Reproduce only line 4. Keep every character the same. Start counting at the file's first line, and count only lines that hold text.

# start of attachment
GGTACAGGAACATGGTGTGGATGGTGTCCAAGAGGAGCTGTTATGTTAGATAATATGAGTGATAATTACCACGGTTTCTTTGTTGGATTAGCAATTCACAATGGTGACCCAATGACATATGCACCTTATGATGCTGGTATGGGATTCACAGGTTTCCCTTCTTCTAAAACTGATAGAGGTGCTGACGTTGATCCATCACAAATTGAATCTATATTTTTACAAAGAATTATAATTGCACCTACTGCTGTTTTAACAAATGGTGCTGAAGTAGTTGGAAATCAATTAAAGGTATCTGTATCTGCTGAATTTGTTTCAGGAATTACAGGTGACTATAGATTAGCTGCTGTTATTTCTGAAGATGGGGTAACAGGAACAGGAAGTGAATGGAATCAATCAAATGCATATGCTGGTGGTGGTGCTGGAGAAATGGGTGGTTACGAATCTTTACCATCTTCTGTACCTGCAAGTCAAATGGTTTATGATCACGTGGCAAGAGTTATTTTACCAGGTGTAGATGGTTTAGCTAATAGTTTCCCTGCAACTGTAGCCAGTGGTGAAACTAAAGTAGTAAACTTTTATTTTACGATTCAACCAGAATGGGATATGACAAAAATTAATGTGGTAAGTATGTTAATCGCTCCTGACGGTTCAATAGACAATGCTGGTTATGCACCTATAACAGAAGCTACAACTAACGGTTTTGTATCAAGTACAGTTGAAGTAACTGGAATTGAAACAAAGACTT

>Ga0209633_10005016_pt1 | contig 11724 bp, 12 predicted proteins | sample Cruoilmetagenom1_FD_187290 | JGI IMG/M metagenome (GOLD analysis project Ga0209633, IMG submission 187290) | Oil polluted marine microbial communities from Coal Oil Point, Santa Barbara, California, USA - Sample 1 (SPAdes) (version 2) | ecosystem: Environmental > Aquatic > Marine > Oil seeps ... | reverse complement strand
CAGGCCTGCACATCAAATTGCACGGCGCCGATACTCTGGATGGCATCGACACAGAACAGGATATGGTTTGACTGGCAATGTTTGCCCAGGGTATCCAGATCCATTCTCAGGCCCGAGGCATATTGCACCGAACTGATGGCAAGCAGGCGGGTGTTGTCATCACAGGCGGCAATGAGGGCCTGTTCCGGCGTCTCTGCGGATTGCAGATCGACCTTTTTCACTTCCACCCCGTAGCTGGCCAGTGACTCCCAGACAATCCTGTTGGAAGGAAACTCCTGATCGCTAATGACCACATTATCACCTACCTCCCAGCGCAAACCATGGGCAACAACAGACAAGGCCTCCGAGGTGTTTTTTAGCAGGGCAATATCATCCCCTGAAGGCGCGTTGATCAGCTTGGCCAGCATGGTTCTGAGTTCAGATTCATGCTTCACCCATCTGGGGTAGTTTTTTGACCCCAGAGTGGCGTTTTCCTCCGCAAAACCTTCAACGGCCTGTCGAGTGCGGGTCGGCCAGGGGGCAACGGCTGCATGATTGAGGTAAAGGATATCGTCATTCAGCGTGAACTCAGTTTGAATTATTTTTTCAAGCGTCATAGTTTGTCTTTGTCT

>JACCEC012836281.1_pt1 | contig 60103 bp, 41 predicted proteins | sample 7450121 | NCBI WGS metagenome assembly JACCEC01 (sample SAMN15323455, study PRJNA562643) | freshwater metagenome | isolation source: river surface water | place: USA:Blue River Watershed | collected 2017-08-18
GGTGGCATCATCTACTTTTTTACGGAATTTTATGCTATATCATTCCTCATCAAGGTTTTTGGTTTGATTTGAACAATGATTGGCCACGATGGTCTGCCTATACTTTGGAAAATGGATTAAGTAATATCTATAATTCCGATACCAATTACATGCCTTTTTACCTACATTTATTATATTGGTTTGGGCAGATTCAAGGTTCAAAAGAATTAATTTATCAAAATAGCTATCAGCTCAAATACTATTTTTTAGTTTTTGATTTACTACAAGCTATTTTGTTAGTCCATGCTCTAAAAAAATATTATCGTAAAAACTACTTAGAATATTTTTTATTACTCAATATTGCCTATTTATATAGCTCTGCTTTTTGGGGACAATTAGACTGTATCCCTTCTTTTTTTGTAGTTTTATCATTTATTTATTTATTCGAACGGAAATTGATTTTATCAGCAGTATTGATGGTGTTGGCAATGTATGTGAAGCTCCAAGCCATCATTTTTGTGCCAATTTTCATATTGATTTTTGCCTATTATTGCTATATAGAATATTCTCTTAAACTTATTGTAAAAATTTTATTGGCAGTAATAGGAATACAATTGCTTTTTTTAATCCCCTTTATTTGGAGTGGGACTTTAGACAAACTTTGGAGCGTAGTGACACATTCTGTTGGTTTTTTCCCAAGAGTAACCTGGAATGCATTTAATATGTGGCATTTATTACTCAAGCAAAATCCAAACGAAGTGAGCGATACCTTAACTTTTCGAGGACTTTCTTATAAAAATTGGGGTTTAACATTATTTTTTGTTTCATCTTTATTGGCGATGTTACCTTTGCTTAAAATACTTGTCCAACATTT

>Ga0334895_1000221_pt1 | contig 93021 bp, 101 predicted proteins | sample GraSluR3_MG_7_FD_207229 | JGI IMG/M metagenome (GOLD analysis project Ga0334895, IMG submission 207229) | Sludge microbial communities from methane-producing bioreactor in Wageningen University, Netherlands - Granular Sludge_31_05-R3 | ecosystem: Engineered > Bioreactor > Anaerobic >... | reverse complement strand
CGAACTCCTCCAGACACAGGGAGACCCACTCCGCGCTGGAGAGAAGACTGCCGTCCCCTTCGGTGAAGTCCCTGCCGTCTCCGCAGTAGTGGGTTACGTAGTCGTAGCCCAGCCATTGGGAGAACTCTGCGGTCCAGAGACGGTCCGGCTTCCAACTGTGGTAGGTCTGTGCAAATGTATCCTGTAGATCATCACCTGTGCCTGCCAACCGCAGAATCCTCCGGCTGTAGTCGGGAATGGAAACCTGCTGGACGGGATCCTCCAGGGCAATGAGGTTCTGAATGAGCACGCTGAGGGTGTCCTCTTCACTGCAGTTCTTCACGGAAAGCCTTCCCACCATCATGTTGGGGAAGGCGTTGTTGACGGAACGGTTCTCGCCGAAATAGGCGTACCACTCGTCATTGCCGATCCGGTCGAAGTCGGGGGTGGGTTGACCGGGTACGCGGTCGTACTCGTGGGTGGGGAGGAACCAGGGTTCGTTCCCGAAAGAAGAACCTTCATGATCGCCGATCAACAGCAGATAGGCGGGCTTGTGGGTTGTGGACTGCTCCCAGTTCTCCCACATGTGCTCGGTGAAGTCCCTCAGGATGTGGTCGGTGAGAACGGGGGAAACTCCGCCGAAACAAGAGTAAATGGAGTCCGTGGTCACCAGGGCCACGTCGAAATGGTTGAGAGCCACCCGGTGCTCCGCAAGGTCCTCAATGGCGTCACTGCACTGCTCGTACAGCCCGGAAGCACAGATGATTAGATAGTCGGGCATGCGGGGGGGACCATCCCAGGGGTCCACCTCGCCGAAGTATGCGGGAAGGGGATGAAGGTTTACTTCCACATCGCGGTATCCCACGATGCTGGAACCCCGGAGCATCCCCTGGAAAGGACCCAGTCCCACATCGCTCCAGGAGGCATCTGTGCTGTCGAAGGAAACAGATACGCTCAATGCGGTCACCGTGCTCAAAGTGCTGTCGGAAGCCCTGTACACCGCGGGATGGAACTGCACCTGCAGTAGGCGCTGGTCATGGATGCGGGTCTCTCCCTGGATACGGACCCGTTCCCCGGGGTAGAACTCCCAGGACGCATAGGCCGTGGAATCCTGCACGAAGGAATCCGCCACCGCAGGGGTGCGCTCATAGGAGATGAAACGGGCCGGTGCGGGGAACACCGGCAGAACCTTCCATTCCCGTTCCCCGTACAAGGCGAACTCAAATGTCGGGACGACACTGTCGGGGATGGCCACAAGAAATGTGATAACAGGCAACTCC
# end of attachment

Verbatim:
>JACCEC012836281.1_pt1 | contig 60103 bp, 41 predicted proteins | sample 7450121 | NCBI WGS metagenome assembly JACCEC01 (sample SAMN15323455, study PRJNA562643) | freshwater metagenome | isolation source: river surface water | place: USA:Blue River Watershed | collected 2017-08-18